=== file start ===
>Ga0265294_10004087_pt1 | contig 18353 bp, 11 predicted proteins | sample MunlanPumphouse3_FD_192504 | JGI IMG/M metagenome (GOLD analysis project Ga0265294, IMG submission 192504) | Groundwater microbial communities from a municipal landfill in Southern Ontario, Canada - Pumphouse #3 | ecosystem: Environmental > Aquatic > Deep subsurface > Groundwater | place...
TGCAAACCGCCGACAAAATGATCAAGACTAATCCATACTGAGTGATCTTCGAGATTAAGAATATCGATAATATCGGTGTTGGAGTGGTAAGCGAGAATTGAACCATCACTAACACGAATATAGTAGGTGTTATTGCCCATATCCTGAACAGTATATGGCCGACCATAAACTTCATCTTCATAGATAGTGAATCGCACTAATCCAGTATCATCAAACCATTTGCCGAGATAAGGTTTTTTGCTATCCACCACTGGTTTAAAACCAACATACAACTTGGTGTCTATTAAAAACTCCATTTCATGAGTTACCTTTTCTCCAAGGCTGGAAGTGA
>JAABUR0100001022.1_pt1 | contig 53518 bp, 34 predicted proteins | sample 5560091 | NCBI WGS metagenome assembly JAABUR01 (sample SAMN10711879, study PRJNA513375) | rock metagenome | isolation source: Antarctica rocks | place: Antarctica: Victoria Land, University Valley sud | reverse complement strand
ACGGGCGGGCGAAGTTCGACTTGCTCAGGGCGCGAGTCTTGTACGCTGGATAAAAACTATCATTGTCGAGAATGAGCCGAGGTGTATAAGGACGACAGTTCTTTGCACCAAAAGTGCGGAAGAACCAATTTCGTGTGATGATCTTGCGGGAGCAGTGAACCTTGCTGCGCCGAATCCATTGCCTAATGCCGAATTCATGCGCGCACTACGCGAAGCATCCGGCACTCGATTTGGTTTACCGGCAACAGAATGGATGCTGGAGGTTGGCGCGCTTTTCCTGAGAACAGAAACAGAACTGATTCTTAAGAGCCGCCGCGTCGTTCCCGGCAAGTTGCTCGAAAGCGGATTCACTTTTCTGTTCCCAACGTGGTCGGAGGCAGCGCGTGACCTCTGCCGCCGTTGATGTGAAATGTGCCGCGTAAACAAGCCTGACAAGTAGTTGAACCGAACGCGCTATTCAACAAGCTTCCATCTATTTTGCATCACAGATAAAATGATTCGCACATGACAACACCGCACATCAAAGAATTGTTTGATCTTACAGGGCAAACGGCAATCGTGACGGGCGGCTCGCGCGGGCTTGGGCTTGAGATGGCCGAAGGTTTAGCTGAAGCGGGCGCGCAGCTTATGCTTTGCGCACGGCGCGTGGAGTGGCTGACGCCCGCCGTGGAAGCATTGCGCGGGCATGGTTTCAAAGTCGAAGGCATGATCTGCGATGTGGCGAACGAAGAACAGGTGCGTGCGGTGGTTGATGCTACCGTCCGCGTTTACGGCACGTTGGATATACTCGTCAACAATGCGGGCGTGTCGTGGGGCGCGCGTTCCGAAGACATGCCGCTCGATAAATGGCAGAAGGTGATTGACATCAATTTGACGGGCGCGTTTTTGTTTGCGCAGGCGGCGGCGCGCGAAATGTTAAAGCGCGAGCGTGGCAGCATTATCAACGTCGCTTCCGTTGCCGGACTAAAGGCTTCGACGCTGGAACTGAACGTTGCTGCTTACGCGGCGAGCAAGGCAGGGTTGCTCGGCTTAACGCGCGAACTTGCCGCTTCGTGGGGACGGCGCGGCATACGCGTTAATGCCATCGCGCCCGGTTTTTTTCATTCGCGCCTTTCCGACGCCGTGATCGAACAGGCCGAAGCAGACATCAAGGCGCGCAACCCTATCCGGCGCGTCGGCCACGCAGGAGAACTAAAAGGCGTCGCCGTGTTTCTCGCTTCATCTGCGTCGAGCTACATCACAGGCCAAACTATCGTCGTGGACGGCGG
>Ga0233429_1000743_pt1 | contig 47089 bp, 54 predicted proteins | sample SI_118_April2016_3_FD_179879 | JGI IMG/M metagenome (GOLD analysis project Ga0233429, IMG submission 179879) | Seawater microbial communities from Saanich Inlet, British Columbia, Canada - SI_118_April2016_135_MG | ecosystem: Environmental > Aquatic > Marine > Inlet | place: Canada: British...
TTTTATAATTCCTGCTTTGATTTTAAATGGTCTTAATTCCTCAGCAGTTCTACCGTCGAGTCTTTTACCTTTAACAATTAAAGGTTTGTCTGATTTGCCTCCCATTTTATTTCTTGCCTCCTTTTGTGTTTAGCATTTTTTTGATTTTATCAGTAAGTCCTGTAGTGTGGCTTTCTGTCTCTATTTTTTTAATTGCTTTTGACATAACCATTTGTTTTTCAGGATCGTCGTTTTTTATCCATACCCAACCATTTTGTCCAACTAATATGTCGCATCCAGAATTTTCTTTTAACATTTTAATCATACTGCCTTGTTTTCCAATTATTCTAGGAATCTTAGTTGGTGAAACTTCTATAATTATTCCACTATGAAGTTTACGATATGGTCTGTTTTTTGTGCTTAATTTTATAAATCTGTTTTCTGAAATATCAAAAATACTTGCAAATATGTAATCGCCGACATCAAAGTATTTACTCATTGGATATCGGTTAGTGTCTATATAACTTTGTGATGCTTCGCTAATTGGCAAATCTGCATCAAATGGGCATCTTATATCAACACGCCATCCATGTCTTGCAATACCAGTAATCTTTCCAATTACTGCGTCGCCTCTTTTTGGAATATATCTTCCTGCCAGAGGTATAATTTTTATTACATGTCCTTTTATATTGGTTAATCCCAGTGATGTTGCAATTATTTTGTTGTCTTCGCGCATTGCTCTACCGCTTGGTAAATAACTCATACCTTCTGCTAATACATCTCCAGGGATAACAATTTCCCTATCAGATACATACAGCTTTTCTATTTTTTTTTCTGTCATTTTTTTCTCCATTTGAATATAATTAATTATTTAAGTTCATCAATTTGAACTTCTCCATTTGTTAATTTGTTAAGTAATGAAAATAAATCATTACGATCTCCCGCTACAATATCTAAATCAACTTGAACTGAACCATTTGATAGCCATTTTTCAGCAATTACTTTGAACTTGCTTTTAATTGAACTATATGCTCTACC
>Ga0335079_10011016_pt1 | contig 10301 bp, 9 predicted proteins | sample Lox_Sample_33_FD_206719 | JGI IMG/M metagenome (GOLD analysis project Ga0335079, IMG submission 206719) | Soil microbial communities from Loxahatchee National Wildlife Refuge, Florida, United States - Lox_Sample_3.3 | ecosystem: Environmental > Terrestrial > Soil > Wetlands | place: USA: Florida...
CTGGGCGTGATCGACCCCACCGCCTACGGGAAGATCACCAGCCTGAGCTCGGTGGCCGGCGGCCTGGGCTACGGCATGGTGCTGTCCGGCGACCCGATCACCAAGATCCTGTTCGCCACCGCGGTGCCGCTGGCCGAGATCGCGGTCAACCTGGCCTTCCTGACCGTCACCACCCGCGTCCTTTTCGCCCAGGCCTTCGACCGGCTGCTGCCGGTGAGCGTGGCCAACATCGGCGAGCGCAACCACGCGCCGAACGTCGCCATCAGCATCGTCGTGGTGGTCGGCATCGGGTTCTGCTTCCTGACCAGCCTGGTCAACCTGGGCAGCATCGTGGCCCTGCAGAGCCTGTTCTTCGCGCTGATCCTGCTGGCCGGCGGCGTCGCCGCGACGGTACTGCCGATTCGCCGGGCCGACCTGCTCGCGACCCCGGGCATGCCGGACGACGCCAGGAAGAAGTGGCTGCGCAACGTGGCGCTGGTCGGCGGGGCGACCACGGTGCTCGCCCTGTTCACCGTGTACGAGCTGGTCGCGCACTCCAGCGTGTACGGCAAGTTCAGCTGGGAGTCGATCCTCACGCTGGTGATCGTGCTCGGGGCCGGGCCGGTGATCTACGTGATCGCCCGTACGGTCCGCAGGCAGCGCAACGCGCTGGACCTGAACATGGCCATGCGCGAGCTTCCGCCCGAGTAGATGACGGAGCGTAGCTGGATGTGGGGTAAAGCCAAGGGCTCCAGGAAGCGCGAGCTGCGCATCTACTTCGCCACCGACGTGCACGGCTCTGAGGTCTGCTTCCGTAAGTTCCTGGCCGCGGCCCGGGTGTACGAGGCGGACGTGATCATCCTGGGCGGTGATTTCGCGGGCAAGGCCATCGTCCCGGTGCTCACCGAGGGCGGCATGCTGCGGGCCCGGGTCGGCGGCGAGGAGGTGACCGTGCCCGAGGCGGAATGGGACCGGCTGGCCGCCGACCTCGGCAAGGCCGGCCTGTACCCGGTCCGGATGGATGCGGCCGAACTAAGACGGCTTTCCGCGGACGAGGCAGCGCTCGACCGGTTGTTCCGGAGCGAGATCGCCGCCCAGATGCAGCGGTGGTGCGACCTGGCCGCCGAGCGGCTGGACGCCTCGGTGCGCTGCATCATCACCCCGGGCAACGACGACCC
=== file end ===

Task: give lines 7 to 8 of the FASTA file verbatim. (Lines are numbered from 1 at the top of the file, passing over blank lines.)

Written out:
>Ga0335079_10011016_pt1 | contig 10301 bp, 9 predicted proteins | sample Lox_Sample_33_FD_206719 | JGI IMG/M metagenome (GOLD analysis project Ga0335079, IMG submission 206719) | Soil microbial communities from Loxahatchee National Wildlife Refuge, Florida, United States - Lox_Sample_3.3 | ecosystem: Environmental > Terrestrial > Soil > Wetlands | place: USA: Florida...
CTGGGCGTGATCGACCCCACCGCCTACGGGAAGATCACCAGCCTGAGCTCGGTGGCCGGCGGCCTGGGCTACGGCATGGTGCTGTCCGGCGACCCGATCACCAAGATCCTGTTCGCCACCGCGGTGCCGCTGGCCGAGATCGCGGTCAACCTGGCCTTCCTGACCGTCACCACCCGCGTCCTTTTCGCCCAGGCCTTCGACCGGCTGCTGCCGGTGAGCGTGGCCAACATCGGCGAGCGCAACCACGCGCCGAACGTCGCCATCAGCATCGTCGTGGTGGTCGGCATCGGGTTCTGCTTCCTGACCAGCCTGGTCAACCTGGGCAGCATCGTGGCCCTGCAGAGCCTGTTCTTCGCGCTGATCCTGCTGGCCGGCGGCGTCGCCGCGACGGTACTGCCGATTCGCCGGGCCGACCTGCTCGCGACCCCGGGCATGCCGGACGACGCCAGGAAGAAGTGGCTGCGCAACGTGGCGCTGGTCGGCGGGGCGACCACGGTGCTCGCCCTGTTCACCGTGTACGAGCTGGTCGCGCACTCCAGCGTGTACGGCAAGTTCAGCTGGGAGTCGATCCTCACGCTGGTGATCGTGCTCGGGGCCGGGCCGGTGATCTACGTGATCGCCCGTACGGTCCGCAGGCAGCGCAACGCGCTGGACCTGAACATGGCCATGCGCGAGCTTCCGCCCGAGTAGATGACGGAGCGTAGCTGGATGTGGGGTAAAGCCAAGGGCTCCAGGAAGCGCGAGCTGCGCATCTACTTCGCCACCGACGTGCACGGCTCTGAGGTCTGCTTCCGTAAGTTCCTGGCCGCGGCCCGGGTGTACGAGGCGGACGTGATCATCCTGGGCGGTGATTTCGCGGGCAAGGCCATCGTCCCGGTGCTCACCGAGGGCGGCATGCTGCGGGCCCGGGTCGGCGGCGAGGAGGTGACCGTGCCCGAGGCGGAATGGGACCGGCTGGCCGCCGACCTCGGCAAGGCCGGCCTGTACCCGGTCCGGATGGATGCGGCCGAACTAAGACGGCTTTCCGCGGACGAGGCAGCGCTCGACCGGTTGTTCCGGAGCGAGATCGCCGCCCAGATGCAGCGGTGGTGCGACCTGGCCGCCGAGCGGCTGGACGCCTCGGTGCGCTGCATCATCACCCCGGGCAACGACGACCC